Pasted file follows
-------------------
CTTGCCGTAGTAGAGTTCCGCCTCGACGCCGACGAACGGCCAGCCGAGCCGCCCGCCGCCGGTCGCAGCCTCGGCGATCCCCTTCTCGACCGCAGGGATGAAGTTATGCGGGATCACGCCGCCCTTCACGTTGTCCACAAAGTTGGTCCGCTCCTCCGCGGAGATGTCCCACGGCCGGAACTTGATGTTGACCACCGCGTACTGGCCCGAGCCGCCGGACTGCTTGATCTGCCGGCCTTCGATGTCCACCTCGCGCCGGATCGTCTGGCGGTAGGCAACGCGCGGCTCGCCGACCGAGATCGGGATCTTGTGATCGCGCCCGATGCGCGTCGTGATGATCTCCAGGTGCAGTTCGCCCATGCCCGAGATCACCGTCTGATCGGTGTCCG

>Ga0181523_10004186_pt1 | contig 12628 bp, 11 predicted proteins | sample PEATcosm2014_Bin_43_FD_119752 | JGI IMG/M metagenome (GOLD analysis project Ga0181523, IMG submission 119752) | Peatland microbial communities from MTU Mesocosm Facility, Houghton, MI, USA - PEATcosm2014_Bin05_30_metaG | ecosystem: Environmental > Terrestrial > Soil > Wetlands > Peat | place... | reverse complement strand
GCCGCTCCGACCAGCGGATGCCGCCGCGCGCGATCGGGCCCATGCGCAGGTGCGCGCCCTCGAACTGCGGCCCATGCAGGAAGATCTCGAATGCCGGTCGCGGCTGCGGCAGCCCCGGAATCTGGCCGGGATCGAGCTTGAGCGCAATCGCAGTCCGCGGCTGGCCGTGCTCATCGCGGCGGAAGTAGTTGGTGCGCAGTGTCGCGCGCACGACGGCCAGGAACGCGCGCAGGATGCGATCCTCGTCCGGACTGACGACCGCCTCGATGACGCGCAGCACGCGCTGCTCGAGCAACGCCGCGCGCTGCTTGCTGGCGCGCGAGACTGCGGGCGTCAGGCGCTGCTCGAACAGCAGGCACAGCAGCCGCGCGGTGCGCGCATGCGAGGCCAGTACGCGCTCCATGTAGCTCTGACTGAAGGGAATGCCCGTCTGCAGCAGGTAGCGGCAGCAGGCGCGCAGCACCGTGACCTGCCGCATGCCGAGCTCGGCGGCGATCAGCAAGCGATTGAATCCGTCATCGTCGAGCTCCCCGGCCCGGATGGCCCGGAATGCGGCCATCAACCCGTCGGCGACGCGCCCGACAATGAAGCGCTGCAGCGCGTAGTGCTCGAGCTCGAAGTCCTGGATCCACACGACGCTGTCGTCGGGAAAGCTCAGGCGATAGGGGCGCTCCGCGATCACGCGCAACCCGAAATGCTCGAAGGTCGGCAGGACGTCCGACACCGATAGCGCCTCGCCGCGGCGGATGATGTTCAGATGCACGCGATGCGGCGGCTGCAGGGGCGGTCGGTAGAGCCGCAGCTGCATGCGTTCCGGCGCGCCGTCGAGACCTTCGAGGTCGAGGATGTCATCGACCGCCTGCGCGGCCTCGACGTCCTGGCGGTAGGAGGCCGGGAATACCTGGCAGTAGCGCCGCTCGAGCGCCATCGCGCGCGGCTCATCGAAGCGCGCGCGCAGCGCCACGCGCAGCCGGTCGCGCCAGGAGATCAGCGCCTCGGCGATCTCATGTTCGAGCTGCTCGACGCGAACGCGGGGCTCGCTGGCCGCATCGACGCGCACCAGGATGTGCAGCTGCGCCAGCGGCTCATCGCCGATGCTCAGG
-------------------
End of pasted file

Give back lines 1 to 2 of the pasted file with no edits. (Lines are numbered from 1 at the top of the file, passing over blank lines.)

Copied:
CTTGCCGTAGTAGAGTTCCGCCTCGACGCCGACGAACGGCCAGCCGAGCCGCCCGCCGCCGGTCGCAGCCTCGGCGATCCCCTTCTCGACCGCAGGGATGAAGTTATGCGGGATCACGCCGCCCTTCACGTTGTCCACAAAGTTGGTCCGCTCCTCCGCGGAGATGTCCCACGGCCGGAACTTGATGTTGACCACCGCGTACTGGCCCGAGCCGCCGGACTGCTTGATCTGCCGGCCTTCGATGTCCACCTCGCGCCGGATCGTCTGGCGGTAGGCAACGCGCGGCTCGCCGACCGAGATCGGGATCTTGTGATCGCGCCCGATGCGCGTCGTGATGATCTCCAGGTGCAGTTCGCCCATGCCCGAGATCACCGTCTGATCGGTGTCCG

>Ga0181523_10004186_pt1 | contig 12628 bp, 11 predicted proteins | sample PEATcosm2014_Bin_43_FD_119752 | JGI IMG/M metagenome (GOLD analysis project Ga0181523, IMG submission 119752) | Peatland microbial communities from MTU Mesocosm Facility, Houghton, MI, USA - PEATcosm2014_Bin05_30_metaG | ecosystem: Environmental > Terrestrial > Soil > Wetlands > Peat | place... | reverse complement strand